“There’s no difference at all in terms of the effects on the federal deficit,” says Roberton Williams of the Tax Policy Center. “It’s perfectly equivalent. It’s just easier to say, ‘I cut your taxes’ as opposed to ‘I created a new federal program to send money to people.'”

Reducing taxes helped, not hurt, economic recovery.

The 2001 tax cut will provide additional strength to the economy in the coming years as more and more of its provisions are phased in, and indeed one argument for its enactment had always been as a form of insurance against an economic downturn. However, unbeknownst to the Bush Administration and the Congress, the economy was already in a downturn as the Act was being debated. Thankfully, the downturn was brief and shallow, but it is already clear that the tax cuts that were enacted and went into effect in 2001 played a significant role in supporting the economy, shortening the duration of the downturn, and preparing the economy for a robust recovery.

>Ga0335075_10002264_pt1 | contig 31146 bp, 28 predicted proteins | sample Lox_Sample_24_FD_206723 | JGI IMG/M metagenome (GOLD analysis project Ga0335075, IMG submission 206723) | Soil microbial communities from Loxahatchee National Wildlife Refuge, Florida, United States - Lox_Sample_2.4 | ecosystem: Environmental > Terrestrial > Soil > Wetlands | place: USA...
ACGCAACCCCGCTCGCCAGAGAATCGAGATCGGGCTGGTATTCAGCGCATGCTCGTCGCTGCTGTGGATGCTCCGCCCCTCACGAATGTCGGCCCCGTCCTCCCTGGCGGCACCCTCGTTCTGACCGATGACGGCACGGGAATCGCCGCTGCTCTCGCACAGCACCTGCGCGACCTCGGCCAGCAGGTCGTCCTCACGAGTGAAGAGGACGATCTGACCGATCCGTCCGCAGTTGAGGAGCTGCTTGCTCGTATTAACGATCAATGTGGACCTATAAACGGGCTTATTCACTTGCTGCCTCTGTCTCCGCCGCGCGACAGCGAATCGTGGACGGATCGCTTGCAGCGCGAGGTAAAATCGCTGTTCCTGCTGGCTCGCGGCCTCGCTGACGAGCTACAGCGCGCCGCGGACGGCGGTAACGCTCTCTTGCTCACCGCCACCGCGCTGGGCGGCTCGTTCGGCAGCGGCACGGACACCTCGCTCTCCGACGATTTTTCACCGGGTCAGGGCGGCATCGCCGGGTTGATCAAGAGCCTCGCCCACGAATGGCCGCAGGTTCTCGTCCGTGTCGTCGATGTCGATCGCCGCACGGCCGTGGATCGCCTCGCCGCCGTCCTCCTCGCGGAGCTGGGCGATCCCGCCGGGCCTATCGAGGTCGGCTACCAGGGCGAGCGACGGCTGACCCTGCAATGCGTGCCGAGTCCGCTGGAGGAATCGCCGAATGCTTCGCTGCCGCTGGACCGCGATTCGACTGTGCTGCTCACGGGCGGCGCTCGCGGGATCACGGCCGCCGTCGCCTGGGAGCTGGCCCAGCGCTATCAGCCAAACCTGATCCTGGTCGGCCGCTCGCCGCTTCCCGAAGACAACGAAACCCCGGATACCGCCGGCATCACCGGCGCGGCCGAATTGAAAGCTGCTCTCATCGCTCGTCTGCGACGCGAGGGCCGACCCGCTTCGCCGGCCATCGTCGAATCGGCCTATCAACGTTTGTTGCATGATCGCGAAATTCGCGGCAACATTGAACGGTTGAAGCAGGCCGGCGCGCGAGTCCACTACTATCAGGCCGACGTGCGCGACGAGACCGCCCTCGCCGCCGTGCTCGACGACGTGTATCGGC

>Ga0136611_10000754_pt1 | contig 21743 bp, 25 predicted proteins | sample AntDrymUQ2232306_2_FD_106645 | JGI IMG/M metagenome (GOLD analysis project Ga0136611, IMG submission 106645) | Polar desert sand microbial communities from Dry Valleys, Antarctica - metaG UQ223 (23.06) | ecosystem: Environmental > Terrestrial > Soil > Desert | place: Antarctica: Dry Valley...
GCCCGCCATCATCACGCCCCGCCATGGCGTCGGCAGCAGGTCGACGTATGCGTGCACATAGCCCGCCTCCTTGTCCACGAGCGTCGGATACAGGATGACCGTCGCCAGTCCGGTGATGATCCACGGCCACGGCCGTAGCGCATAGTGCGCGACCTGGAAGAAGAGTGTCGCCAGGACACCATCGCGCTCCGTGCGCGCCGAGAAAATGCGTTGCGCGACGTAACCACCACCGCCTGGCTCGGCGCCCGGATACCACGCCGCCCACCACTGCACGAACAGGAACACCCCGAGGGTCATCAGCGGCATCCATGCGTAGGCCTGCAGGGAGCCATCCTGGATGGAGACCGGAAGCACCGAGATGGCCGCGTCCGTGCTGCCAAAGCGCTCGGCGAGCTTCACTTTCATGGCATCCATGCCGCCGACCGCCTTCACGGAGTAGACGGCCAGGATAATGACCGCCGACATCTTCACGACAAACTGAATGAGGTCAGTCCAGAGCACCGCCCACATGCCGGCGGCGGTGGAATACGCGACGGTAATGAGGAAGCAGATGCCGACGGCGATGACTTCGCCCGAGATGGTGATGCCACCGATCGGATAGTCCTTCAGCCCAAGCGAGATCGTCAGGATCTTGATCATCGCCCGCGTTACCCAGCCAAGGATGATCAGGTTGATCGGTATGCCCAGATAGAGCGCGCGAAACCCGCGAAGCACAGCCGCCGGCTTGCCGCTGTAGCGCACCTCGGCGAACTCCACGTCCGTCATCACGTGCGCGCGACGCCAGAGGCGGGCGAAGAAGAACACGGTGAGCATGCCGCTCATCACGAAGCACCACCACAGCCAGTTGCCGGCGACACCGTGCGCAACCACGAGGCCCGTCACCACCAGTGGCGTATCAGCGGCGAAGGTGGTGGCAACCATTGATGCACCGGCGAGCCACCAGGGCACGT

One can only hope that the next generation of political leaders will have learned something from the past and not repeat that which has failed before. Here’s hoping that the next chapter in The History of the U.S. Tax System describes unprecedented economic recovery after abolishing  the current income-based tax system and going to the consumption-based tax system called the FairTax.

Links: History of the U.S. Tax SystemThe Income Tax System Is Broken

What Happens When Bush Tax Cuts Expire?

Income taxes punish work, stifle innovation (except in ways to avoid a tax liability) and risk-taking. Coming to a network news outlet near you, in addition to all the racial stirrings provoked by the ‘post-racial’ Obama administration, prepare yourself for the next chapter in the Obama administration’s (aka Saul Alinsky) handbook; class envy/warfare.

It comes around in election seasons, which seem to never end nowadays. And it comes around whenever tax reform is discussed in the form of ‘tax cuts for the rich.’

Barring any intervening legislation, these are the numbers by income tax bracket of how the tax rates will change when ‘the Bush tax cuts’ expire.

• Up to $16,750: Rises from 10 percent to 15 percent
• From $16,751 to $58,200: Stays same at 15 percent, but entire bracket pays 5 percent additional on the first $16,750
• From $58,201 to $68,000: Rises from 15 percent to 28 percent
• From $68,001 to $137,300: Rises from 25 percent to 28 percent
• From $137,301 to $209,250: Rises from 28 percent to 31 percent
• From $209,251 to $373,650: Rises from 33 percent to 36 percent
• $373,651 and up: Rises from 35 percent to 39.6 percent